A group of UK asset owners are inviting their peers to join them in committing to take account of fund managers’ diversity and inclusion efforts when selecting and monitoring managers.
The “Asset Owner Diversity Charter” was devised by representatives of pension investors including Brunel Pension Partnership, London CIV, Lothian Pension Fund, NEST, RPMI Railpen and West Midlands Pension Fund.
It was developed with the aim of formalising a set of actions that asset owners could commit to to improve diversity across the investment industry, such as including diversity disclosure within new investment management agreements, and where possible into existing agreements.
A key component of the charter is a questionnaire that aims to standardise complex diversity metrics – beyond just gender – to improve disclosure.
To be provided to managers annually for completion, it was developed to be progressive and enable signatories to hold fund managers to account for ongoing progress.
The second key component of the Diversity Charter is a “toolkit” to support asset owners with manager selection and monitoring, including suggested questions they can use in scored fund manager assessments.
Raising the bar
Helen Price, stewardship manager at Brunel and co-chair of the charter steering group, said information on race, age, ethnicity, sexuality and socio-economic backgrounds was not being consistently collected in a way that equipped the industry to identify barriers and make meaningful progress.
By “raising the bar on diversity disclosure” the asset owners would be forcing fund managers to confront poor performance and begin taking action, she said.
She added: “The world’s top 10 fund managers are responsible for an estimated $40trn. If they change behaviour and promote the importance of diversity, they could have a serious impact across countries and economies.”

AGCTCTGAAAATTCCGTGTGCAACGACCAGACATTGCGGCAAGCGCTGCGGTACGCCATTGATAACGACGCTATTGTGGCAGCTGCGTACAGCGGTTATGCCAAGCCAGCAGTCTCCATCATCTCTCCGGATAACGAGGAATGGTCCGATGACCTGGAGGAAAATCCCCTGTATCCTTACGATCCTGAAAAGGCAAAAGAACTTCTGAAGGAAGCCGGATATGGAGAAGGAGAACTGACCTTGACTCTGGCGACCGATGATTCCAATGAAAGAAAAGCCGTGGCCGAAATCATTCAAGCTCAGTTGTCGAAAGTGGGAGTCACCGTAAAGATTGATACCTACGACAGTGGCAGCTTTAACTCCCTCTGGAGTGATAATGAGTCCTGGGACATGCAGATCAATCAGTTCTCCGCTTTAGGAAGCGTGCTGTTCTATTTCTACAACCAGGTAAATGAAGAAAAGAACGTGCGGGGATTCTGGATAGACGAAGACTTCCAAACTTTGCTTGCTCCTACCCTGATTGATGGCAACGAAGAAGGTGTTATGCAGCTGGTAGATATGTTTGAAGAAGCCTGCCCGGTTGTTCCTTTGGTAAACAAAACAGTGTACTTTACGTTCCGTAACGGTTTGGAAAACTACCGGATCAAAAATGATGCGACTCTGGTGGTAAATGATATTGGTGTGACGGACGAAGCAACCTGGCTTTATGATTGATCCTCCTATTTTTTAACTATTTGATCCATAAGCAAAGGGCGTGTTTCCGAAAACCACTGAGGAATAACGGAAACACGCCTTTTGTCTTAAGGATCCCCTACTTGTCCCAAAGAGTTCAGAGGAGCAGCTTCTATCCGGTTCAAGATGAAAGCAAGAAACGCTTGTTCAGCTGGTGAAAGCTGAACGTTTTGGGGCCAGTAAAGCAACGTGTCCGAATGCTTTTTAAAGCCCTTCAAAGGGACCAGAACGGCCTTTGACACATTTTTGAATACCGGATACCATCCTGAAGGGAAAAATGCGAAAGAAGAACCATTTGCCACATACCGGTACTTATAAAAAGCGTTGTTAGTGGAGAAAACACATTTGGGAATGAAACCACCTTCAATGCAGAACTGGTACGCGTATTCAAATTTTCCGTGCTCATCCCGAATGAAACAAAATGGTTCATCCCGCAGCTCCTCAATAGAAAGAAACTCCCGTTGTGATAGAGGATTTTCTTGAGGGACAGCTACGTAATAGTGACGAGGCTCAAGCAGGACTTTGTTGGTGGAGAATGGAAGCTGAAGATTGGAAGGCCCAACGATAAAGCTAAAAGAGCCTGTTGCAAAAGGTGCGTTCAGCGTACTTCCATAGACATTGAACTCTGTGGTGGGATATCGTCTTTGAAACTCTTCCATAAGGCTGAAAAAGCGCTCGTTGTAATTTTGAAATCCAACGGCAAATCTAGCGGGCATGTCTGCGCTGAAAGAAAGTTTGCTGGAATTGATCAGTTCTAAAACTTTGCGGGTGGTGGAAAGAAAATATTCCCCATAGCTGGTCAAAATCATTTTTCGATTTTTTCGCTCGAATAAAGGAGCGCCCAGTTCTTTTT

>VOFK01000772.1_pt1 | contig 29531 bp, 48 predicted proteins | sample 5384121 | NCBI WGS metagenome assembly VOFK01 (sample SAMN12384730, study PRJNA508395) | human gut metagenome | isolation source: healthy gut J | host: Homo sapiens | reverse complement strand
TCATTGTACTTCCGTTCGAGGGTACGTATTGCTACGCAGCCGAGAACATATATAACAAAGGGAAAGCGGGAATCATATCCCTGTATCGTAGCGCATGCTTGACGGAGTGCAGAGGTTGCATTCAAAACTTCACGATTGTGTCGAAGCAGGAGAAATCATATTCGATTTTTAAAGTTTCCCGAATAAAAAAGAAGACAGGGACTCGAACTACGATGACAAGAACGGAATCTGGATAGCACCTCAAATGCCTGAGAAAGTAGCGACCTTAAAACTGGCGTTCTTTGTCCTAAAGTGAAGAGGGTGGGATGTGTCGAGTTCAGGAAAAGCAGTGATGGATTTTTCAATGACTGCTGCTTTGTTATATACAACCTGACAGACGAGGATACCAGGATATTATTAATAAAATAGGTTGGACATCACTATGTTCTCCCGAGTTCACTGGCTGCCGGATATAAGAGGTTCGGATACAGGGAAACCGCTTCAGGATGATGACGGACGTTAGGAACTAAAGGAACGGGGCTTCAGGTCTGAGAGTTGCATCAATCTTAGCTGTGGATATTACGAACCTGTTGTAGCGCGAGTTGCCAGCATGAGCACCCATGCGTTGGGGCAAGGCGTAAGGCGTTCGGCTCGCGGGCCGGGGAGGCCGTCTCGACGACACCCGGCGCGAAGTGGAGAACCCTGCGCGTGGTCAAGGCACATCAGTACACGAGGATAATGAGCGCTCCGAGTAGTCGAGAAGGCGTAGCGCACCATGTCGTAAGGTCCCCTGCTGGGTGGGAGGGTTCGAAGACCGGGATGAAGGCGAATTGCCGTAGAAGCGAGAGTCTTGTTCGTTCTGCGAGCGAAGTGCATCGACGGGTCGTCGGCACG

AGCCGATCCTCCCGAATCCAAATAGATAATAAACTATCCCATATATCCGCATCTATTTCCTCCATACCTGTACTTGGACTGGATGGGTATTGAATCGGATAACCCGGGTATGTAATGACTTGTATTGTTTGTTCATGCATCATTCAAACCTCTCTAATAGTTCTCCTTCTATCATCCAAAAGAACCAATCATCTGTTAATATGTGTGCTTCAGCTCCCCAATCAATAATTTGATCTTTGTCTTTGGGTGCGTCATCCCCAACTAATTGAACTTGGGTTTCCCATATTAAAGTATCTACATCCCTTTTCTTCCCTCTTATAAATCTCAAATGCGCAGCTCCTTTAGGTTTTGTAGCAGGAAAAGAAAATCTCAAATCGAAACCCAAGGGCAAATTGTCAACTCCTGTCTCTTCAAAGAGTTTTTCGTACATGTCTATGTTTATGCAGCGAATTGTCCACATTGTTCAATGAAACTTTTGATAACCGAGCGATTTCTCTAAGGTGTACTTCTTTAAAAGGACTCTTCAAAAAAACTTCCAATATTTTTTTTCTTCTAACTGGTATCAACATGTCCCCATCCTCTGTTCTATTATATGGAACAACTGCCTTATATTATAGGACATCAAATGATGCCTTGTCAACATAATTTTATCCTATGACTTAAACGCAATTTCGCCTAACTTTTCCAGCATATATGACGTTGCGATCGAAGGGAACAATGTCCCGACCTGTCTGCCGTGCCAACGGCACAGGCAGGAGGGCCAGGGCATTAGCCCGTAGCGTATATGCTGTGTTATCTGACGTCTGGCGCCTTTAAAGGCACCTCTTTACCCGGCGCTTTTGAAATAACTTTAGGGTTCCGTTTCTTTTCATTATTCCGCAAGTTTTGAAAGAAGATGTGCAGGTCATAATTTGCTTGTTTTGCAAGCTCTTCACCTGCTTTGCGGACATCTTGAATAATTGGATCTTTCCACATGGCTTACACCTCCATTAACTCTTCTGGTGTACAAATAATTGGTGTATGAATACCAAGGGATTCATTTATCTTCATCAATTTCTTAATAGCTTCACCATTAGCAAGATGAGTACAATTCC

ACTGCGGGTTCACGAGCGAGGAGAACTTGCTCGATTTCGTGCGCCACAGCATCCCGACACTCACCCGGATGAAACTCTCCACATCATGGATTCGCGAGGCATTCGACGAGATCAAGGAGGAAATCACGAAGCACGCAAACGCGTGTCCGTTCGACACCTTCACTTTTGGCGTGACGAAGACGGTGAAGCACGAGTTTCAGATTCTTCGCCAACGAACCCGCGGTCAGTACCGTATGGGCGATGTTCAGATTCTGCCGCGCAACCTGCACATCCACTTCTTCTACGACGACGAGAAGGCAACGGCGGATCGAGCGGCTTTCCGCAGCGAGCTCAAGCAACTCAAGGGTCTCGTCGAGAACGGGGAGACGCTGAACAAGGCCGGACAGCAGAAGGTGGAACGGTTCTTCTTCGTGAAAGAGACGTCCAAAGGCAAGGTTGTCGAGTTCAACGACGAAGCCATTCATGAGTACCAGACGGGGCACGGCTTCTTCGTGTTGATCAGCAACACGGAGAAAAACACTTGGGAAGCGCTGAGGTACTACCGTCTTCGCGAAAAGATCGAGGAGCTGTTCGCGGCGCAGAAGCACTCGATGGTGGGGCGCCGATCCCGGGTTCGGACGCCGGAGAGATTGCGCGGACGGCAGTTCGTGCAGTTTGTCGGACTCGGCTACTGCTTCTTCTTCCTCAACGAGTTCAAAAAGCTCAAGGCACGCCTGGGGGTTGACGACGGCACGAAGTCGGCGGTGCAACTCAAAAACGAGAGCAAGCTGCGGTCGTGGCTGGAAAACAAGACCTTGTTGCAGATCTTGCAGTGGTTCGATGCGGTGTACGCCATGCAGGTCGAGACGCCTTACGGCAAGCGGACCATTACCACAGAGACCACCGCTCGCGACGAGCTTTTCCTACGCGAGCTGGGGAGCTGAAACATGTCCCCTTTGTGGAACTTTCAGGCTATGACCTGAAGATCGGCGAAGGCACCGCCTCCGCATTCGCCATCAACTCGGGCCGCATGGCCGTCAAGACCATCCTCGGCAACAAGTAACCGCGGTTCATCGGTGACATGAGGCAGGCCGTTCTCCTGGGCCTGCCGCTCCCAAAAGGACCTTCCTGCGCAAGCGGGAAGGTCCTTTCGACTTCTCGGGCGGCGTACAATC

Diandra Soobiah, head of responsible investment at NEST, said any fund manager unwilling to disclose “should be a serious red flag for investors”.
Avon Pension Fund, Coal Pension Trustees Investment and Church of England Pension Board are among pension funds that have signed the Charter, which has the backing of the government.
“It is good to see pension schemes taking a lead in developing this charter and committing to work with the wider investment industry to improve diversity,” said Guy Opperman, minister for pensions and financial inclusion.
The initiative also has the support of investment consultants, with the asset owners and consultants collectively shaping and agreeing adoption of a core set of questions to reduce duplicate requests and improve standardisation.
In a statement, the group of consultants said they believed getting consistency and agreement of key diversity and inclusion information would “help create momentum and focus across the asset management community”.
The questionnaire will be refined over time to incorporate findings from initiatives such as the Socio-Economic Taskforce. In the toolkit, the asset owners flagged that new research – commissioned by the City of London Corporation and authored by the Bridge Group – found that almost nine in 10 senior roles in financial services are held by people from higher socio-economic backgrounds (as defined by parental occupation at 14).
The launch of the Charter comes shortly after the UK financial regulator, the Financial Conduct Authority (FCA), last month launched a consultation about how to “accelerate the pace of meaningful change on diversity and inclusion” in the financial sector.
Last week the FCA released proposals to boost disclosure of diversity on listed company boards and executive management teams.
The Charter can be found here.